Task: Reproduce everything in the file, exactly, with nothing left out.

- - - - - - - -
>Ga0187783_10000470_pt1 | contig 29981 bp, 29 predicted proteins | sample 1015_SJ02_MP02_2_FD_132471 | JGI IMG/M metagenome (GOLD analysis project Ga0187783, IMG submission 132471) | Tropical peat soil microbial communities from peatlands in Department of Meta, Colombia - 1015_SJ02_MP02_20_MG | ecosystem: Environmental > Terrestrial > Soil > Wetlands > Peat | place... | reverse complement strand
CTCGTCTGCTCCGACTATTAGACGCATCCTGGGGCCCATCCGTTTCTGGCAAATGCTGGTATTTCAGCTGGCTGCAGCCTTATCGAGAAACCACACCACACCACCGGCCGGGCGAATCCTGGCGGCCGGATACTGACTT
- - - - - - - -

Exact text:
>Ga0187783_10000470_pt1 | contig 29981 bp, 29 predicted proteins | sample 1015_SJ02_MP02_2_FD_132471 | JGI IMG/M metagenome (GOLD analysis project Ga0187783, IMG submission 132471) | Tropical peat soil microbial communities from peatlands in Department of Meta, Colombia - 1015_SJ02_MP02_20_MG | ecosystem: Environmental > Terrestrial > Soil > Wetlands > Peat | place... | reverse complement strand
CTCGTCTGCTCCGACTATTAGACGCATCCTGGGGCCCATCCGTTTCTGGCAAATGCTGGTATTTCAGCTGGCTGCAGCCTTATCGAGAAACCACACCACACCACCGGCCGGGCGAATCCTGGCGGCCGGATACTGACTT